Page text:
An Ongoing Debate
We’ve got more input into the topic of whether business curriculum should be integrated into our medical education.
For reference, the article to bring this to light, Medical Schools Rob Us of Relevant Business Curriculum, can be found here.
This is especially relevant as SoMeDocs readies itself to debut its brand new STUDENT section.
Thoughts on the Business of Medicine
The following are some of the comments I received after publishing my two articles.
Sharon Ng, MD:
Preventative & Precision Health Consultant, had this to say:
There absolutely should be business education, and financial education, along with marketing education. I would’ve gladly done an extra year of residency if I got that kind of physician-specific business/finance/marketing education. Med students and residents are groomed to be cogs in the wheel. “Don’t worry about the business aspect, just focus on seeing your patients…and make sure you’re coding correctly.” I’m beginning to think the lack of this education is on purpose because somebody needs to feed the factory more assembly line workers. There needs to be a return of physician CEOs of their own practice. The good thing is, unlike medicine, you don’t need a degree to learn business.
Isn’t it interesting that students are groomed to be part of this “wheel”?
Should healthcare even BE a wheel?
Aren’t each of us – patients – different? Don’t we deserve the time and care required to differentiate us from the others?
Please understand that when healthcare makes cogs out of its doctors, it’s definitely making cogs out of its patients, too.
Please understand that when healthcare makes cogs out of its doctors, it's definitely making cogs out of its patients, too. Click To Tweet
a writer, storyteller and communications specialist, replied to Dr. Ng’s comment:
Patients don’t want to be cared for by Cogs. They want to be cared for by Doctors. And we can feel the difference. We know that System Doctors are being turned into Cogs and cheer those who resist.
Another cog reference.
Boy, is this a common theme…
Makes you really think, doesn’t it?
a 5+ Years Seasoned Healthcare Web Designer, had this to say:
This post initiates a crucial conversation about the necessity of teaching the “business of medicine” during doctors’ training. By showcasing diverse perspectives, including insightful comments from industry professionals, you’ve created a platform for meaningful dialogue and reflection within the medical community. Encouraging further engagement and contributions, you’re fostering a collaborative environment for sharing valuable insights and experiences. Keep the conversation going!
This refers to the SoMeDocs movement, as a whole. Part of that is this website you’re on, right here.
Thank you for the kind words.
The answer is a resounding yes. BUT, only if the “business of medicine” is taught by someone who is OUTSIDE of the corporate mess—otherwise, it would end up being a form of brainwashing, I’m afraid.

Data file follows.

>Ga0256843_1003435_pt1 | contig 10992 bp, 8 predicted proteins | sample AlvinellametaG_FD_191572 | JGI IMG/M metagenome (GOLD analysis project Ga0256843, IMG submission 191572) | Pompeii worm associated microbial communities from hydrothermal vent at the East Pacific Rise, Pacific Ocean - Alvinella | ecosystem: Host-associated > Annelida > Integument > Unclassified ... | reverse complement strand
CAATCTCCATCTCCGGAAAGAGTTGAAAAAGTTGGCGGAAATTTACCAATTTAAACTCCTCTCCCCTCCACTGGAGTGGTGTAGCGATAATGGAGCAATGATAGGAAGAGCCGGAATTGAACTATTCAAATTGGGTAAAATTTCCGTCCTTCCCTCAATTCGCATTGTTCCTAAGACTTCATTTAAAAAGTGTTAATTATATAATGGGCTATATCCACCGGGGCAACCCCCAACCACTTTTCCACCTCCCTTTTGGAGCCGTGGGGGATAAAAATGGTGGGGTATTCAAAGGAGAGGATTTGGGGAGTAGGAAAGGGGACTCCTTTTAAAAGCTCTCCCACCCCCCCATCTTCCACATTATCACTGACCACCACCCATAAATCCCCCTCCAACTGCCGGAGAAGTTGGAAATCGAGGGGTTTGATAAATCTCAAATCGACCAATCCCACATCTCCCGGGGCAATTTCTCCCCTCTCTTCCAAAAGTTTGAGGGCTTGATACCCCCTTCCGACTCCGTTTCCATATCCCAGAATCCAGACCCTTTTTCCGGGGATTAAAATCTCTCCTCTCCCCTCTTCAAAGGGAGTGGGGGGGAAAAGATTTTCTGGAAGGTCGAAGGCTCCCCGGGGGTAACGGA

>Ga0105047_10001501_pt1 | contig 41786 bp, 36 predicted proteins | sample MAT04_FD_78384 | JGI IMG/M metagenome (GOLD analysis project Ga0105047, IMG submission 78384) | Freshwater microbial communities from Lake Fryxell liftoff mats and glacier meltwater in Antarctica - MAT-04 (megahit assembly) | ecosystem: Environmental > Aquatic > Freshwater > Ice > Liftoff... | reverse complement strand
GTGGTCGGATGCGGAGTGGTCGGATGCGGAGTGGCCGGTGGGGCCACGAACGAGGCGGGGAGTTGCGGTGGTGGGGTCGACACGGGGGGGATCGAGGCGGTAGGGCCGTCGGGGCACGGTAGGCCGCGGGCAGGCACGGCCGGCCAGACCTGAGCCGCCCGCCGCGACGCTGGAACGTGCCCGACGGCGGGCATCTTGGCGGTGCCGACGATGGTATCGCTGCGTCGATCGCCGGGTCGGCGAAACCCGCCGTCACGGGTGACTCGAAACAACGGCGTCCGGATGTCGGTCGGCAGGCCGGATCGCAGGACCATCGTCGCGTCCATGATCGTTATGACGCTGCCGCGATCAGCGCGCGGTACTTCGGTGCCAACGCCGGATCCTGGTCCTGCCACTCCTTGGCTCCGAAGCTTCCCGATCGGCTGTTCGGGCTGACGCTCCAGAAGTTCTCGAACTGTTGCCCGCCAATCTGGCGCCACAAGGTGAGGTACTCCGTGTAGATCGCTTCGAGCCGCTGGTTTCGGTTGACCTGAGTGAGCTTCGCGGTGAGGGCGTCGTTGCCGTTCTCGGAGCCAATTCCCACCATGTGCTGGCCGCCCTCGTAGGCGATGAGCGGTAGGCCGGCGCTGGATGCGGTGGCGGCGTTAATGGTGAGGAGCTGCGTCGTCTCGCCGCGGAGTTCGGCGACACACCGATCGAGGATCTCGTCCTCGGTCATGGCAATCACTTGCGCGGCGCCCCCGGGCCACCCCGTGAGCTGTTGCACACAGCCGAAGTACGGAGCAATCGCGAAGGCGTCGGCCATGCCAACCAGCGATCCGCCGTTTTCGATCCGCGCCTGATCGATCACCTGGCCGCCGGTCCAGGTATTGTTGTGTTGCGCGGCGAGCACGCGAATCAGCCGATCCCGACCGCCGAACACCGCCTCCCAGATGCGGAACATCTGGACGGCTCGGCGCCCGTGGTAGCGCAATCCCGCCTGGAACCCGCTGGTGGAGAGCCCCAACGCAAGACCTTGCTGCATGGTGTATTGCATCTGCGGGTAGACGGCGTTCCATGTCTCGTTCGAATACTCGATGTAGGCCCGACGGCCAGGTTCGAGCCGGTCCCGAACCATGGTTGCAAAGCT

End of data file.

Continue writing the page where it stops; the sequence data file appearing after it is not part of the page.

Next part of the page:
How interesting, eh?
Conflicts of interest are typically only enforced in healthcare when we give lectures to each other, and they typically pertain to the roles we play as advisors to phamraceutical companies and insurances. But COI’s don’t really pertain to who teaches what at school.
An important point to make.
Tess Gordon MD, MBA:
My favorite classes in the MBA in order were 1. Accounting (not just healthcare accounting), 2. Corporate Finance, 3. Economics.
Having said that, I was naive in medical school, residency, and 17 years of practice about the captured medical-pharmaceutical-legislative industrial complex.
I do know that I had a very rich background I could apply to my MBA work. A hybrid class of my three favorite classes (created with the input of Dr. Eric Bricker and Marc Cuban) would be a great addition to medical school in my opinion.
Listen to what this doc has to say. She’s taken the courses and is seeing a payoff for the ones that hit home.
At the end of the day, there is zero downside to teaching physicians about the business side of medicine, except maybe that it will spark interest and result in fewer job opportunities for the MBA-only candidates.
My response: the only downside I can think of is time. Trainees are already inundated. We must somehow figure out how to best fit it in, as well as how to include the most relevant information that actually helps. Actionable steps.
The reason they do not teach medicine in business schools is because no one will be practicing medicine. But doctors run businesses and the fact that there is no business training, or at least some courses on how to run a successful medical practice, is negligent on the part of medical schools.
It makes no sense, I replied to him.
We’re released into the real world, without an ounce of understanding on how to manage our professional lives. I guess they assume we’ll just work for someone else.
Therein lies the problem.
That’s it for now. But not necessarily an end to this conversation.
If you have your own words you’d like to add, in the form of an article, or video, you can submit them here.
I’m hoping we can keep it going. And at the least, convince some of you that entrepreneurship really IS worthy of curriculum insertion. Or, of learning after you’ve trained, on your own.
In the words of Peter Drucker, Austrian American management consultant, educator, and author, “The best way to predict the future is to create it.”